Updated: November 3, 2021 7:10:55 am
A pledge to make a 30 per cent cut in global methane emissions by 2030, and another to arrest and reverse deforestation by the same year, kept the momentum going on the second day of the climate change conference in Glasgow on Tuesday after India’s five-point climate agenda had provided the thrust on the opening day.
Methane is a dangerous greenhouse gas, with a global warming potential that is more than 80 times that of carbon dioxide, even though it remains in the atmosphere for significantly lesser time as compared to carbon dioxide.
Methane is the second non-CO2 greenhouse gas that has been targeted for reduction. In 2016, the world had agreed to cut down the use of hydrofluorocarbons (HFCs) which are used extensively in the air-conditioning, refrigeration and furniture industries. HFCs are even more dangerous than methane in terms of their warming potential.
However, unlike the agreement on HFC reduction, which was made under the Montreal Protocol, Tuesday’s action on methane, which accounts for about 17 per cent of global greenhouse gas emissions, is not a structured or formal agreement.
As of now, it is just a joint pledge made by a group of countries — not a decision taken by all countries at the climate meeting. And its implementation would be the responsibility of individual signatories.
The pledge to arrest and reverse deforestation by 2030 was also made in the same manner. Over 100 countries have signed on to it, but it is not a formal agreement. However, these pledges are being seen as a major step forward — which, if implemented fully, could have a significant impact on slowing down the steady rise in temperatures.
The 30 per cent cut in methane emissions, specifically, has the potential to prevent 0.2 degree Celsius of temperature rise by the middle of the century.
India has not signed up to either of the two pledges. One of the major sources of methane emissions happens to be agriculture and livestock, because of which it is a very sensitive subject in agriculture-dependent economies like India. Some other major emitters of methane, like Russia and China, too have not signed up. China and Russia are part of the deforestation pledge, though.
Pledges like these are not uncommon at climate meetings, but none of the earlier efforts have been sustained for long. At least on deforestation, multiple such pledges or coalitions have been built. The one on methane emission reduction, which has come at the initiative of the United States and the European Union, is the first of its kind.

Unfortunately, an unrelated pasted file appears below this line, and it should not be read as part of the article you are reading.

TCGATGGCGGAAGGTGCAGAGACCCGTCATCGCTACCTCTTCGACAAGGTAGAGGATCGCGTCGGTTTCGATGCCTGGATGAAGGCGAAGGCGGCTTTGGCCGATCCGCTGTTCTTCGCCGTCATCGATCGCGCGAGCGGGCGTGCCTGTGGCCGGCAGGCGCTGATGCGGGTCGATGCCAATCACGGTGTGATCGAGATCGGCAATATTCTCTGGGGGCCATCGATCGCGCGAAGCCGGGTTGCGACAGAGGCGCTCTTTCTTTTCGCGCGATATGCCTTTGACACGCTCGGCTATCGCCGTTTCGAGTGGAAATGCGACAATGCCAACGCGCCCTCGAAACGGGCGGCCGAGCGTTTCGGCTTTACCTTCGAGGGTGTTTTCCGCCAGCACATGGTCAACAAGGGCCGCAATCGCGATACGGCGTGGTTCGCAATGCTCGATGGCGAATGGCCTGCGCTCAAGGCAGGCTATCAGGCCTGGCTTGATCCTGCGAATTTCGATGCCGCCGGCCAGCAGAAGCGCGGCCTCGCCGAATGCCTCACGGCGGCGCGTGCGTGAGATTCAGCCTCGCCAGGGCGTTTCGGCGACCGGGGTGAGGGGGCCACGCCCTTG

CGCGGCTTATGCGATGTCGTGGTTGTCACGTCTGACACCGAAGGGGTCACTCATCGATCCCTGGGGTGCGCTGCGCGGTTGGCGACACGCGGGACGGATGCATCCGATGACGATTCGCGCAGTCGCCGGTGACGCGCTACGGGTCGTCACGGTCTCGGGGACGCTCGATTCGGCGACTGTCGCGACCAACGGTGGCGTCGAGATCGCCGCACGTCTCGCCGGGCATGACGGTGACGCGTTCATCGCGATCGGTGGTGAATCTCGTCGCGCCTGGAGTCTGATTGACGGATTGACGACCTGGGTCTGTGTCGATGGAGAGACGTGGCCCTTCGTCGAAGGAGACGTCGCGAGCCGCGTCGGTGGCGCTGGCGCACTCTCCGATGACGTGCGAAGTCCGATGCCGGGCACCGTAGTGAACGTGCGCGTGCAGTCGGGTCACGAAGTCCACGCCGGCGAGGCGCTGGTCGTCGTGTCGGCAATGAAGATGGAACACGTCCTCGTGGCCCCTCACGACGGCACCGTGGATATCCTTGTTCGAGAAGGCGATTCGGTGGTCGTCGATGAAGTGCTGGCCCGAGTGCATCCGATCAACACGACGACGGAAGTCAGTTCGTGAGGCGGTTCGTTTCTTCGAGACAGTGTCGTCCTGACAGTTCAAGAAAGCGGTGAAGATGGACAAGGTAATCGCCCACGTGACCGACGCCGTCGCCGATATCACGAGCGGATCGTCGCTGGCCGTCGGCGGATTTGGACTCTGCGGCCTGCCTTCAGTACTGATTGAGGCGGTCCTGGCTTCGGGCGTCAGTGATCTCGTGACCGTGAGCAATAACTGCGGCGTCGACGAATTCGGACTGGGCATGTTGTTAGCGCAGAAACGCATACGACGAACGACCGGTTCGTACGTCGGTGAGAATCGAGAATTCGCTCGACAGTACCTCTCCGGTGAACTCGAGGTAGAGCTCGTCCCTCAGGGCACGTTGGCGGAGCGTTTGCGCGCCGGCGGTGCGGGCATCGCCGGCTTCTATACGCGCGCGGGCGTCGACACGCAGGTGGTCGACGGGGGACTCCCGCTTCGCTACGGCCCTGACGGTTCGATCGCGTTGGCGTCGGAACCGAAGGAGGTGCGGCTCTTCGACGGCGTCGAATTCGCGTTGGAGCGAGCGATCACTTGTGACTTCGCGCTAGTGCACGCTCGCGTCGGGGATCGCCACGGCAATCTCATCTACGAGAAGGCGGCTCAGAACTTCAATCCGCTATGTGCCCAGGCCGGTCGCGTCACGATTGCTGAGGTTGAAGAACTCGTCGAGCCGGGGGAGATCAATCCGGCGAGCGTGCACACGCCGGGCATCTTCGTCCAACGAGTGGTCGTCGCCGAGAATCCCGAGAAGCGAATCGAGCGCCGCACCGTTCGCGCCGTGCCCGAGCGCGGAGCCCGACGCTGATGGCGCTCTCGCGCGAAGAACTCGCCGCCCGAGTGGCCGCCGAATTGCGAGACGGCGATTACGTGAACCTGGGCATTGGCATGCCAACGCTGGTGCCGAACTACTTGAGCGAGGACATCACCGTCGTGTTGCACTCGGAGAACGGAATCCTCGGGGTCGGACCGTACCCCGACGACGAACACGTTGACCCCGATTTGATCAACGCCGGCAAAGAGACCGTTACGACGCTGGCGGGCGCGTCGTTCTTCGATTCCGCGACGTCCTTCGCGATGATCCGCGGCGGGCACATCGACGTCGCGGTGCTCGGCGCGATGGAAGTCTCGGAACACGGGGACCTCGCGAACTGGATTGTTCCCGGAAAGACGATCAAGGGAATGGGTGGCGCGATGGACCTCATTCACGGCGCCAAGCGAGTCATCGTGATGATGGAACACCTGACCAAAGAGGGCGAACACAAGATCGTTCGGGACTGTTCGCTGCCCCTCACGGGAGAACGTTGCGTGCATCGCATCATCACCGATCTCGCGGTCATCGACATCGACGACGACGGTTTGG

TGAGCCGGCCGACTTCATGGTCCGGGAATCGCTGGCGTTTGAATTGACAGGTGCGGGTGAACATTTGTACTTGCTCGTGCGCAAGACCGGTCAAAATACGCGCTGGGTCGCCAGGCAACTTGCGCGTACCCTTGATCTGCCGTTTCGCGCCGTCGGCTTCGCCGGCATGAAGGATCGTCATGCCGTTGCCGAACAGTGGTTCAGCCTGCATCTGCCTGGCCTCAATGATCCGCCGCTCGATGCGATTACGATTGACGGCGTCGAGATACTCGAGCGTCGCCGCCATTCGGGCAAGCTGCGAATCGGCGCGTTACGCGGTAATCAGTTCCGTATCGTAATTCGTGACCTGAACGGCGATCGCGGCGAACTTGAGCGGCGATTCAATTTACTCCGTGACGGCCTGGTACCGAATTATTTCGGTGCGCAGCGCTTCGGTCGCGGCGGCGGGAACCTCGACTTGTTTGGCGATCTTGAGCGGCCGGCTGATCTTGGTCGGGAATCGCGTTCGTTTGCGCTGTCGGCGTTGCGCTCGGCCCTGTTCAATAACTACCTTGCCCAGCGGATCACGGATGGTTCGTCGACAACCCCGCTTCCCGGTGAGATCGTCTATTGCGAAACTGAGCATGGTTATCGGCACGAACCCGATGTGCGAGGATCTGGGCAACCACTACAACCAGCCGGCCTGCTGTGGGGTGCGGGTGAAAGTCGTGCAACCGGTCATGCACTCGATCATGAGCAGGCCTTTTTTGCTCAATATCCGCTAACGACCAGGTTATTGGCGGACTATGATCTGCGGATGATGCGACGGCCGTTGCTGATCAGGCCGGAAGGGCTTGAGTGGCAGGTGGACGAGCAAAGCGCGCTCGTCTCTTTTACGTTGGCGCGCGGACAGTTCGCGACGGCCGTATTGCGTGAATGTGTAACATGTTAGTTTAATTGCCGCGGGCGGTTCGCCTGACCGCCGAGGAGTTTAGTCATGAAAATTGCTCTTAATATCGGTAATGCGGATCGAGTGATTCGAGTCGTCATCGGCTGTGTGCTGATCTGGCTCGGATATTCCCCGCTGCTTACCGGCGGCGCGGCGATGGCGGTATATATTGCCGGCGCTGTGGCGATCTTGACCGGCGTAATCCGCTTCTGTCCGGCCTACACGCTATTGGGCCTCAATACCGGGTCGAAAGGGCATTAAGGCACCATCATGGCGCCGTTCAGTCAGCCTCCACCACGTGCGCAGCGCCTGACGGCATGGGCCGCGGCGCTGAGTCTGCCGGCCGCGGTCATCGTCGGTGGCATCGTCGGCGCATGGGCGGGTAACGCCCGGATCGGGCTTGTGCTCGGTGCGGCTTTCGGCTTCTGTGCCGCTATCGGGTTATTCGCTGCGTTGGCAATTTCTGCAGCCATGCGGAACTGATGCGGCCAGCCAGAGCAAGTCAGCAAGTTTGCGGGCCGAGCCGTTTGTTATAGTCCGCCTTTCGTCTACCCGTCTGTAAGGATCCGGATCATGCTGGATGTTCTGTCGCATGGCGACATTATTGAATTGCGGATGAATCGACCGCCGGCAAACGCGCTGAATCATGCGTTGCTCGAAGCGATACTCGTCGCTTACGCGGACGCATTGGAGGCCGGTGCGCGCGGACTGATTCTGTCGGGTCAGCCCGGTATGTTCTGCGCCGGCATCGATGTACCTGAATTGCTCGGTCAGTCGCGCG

India was, however, the prime mover behind two other initiatives launched at the climate meeting on Tuesday — the Infrastructure for Resilient Island States (IRIS), and the One Sun One World One Grid.
IRIS, which is aimed at strengthening infrastructure in small island states so that they are more resilient against climate disasters, is the first major programme of the Coalition of Disaster Resilient Infrastructure (CDRI), which was launched by India two years ago.
The One Sun One World One Grid is an action plan of the International Solar Alliance, an India-led initiative, that seeks to create a common solar grid at the global level.
Both these initiative were launched in the presence of UK Prime Minister Boris Johnson, who has shared the stage with Prime Minister Narendra Modi on multiple occasions in the last two days, and several other world leaders. One Sun One World One Grid has received the backing of at least 80 countries.
But these were not all. Several countries have announced important revisions in their climate action plans.
Brazil has said that it was willing to advance its net-zero target year from 2060 to 2050. China promised to come out with a detailed roadmap for its commitment to peak its emissions in 2030 and also for its 2060 net-zero target. Israel announced a net-zero target for 2050.
Some financial commitments were also made, most notably by the host UK government which announced a 3-billion-pound commitment to fund green investments in developing countries, including US$ 1 billion specifically for projects in India under the UK-India Green Guarantee initiative.
The series of major announcements from countries has already given Glasgow possibly the most productive opening two days for any climate meeting. But these are individual promises of countries and not a result of negotiations that are still to gather steam. With the heads of states and governments flying home on Tuesday, negotiators would take centrestage from Wednesday, trying to resolve the differences of countries on a host of issues, the most prominent being the rules for the new carbon markets under the Paris Agreement.
Prime Minister Modi flew back to India on Tuesday night after the headline-grabbing visit to Glasgow, during which he also held a series of bilateral meetings with other leaders.
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